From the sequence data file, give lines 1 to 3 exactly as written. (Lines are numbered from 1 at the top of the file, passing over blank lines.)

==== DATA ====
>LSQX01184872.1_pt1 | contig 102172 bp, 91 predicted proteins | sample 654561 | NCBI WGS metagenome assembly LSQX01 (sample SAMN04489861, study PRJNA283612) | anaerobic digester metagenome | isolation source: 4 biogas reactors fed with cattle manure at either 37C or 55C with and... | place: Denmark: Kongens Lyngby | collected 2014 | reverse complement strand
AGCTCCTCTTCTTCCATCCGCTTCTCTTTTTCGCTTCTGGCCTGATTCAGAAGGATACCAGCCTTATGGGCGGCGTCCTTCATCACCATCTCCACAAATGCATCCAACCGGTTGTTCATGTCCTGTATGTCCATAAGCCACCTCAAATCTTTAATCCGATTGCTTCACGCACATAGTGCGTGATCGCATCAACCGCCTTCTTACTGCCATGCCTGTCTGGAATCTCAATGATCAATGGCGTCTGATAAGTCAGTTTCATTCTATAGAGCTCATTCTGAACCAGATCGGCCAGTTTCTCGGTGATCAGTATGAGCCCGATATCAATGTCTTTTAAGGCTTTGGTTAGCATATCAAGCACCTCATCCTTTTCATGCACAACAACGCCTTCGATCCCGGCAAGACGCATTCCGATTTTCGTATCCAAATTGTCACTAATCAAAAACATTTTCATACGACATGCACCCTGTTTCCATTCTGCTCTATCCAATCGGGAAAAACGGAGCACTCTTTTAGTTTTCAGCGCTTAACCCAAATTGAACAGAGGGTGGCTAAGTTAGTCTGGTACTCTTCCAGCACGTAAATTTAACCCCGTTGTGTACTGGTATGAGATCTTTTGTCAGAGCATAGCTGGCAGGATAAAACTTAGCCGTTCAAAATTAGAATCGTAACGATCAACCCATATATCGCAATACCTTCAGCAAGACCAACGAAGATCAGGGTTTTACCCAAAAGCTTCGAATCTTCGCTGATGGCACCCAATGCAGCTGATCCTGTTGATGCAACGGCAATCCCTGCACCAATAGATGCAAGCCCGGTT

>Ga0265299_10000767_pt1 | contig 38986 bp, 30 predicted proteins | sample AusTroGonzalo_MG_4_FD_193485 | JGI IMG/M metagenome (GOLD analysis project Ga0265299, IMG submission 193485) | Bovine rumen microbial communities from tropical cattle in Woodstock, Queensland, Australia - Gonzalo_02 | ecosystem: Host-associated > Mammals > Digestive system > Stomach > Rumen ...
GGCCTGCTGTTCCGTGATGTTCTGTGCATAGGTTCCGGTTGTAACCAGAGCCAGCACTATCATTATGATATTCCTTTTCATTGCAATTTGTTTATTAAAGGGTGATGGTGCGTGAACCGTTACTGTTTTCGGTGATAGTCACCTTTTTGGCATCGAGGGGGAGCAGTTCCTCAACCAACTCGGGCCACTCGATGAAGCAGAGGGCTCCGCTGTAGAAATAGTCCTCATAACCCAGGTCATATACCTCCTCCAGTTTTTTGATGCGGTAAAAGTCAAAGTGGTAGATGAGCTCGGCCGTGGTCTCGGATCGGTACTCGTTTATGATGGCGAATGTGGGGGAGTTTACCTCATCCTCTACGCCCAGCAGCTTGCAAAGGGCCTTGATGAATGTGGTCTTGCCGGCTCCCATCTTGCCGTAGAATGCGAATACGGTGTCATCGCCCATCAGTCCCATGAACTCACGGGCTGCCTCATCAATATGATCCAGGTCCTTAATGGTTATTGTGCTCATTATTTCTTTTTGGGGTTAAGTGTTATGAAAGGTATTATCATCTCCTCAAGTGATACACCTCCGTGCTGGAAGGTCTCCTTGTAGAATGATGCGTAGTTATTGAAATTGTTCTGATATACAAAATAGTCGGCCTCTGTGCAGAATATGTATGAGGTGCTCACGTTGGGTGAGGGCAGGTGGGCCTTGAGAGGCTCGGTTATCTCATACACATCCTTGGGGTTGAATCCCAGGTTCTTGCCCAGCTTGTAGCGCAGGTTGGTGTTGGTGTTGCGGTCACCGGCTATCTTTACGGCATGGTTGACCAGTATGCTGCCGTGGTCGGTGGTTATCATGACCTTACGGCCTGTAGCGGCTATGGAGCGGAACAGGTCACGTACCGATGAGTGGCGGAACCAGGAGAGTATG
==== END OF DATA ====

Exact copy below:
>LSQX01184872.1_pt1 | contig 102172 bp, 91 predicted proteins | sample 654561 | NCBI WGS metagenome assembly LSQX01 (sample SAMN04489861, study PRJNA283612) | anaerobic digester metagenome | isolation source: 4 biogas reactors fed with cattle manure at either 37C or 55C with and... | place: Denmark: Kongens Lyngby | collected 2014 | reverse complement strand
AGCTCCTCTTCTTCCATCCGCTTCTCTTTTTCGCTTCTGGCCTGATTCAGAAGGATACCAGCCTTATGGGCGGCGTCCTTCATCACCATCTCCACAAATGCATCCAACCGGTTGTTCATGTCCTGTATGTCCATAAGCCACCTCAAATCTTTAATCCGATTGCTTCACGCACATAGTGCGTGATCGCATCAACCGCCTTCTTACTGCCATGCCTGTCTGGAATCTCAATGATCAATGGCGTCTGATAAGTCAGTTTCATTCTATAGAGCTCATTCTGAACCAGATCGGCCAGTTTCTCGGTGATCAGTATGAGCCCGATATCAATGTCTTTTAAGGCTTTGGTTAGCATATCAAGCACCTCATCCTTTTCATGCACAACAACGCCTTCGATCCCGGCAAGACGCATTCCGATTTTCGTATCCAAATTGTCACTAATCAAAAACATTTTCATACGACATGCACCCTGTTTCCATTCTGCTCTATCCAATCGGGAAAAACGGAGCACTCTTTTAGTTTTCAGCGCTTAACCCAAATTGAACAGAGGGTGGCTAAGTTAGTCTGGTACTCTTCCAGCACGTAAATTTAACCCCGTTGTGTACTGGTATGAGATCTTTTGTCAGAGCATAGCTGGCAGGATAAAACTTAGCCGTTCAAAATTAGAATCGTAACGATCAACCCATATATCGCAATACCTTCAGCAAGACCAACGAAGATCAGGGTTTTACCCAAAAGCTTCGAATCTTCGCTGATGGCACCCAATGCAGCTGATCCTGTTGATGCAACGGCAATCCCTGCACCAATAGATGCAAGCCCGGTT

>Ga0265299_10000767_pt1 | contig 38986 bp, 30 predicted proteins | sample AusTroGonzalo_MG_4_FD_193485 | JGI IMG/M metagenome (GOLD analysis project Ga0265299, IMG submission 193485) | Bovine rumen microbial communities from tropical cattle in Woodstock, Queensland, Australia - Gonzalo_02 | ecosystem: Host-associated > Mammals > Digestive system > Stomach > Rumen ...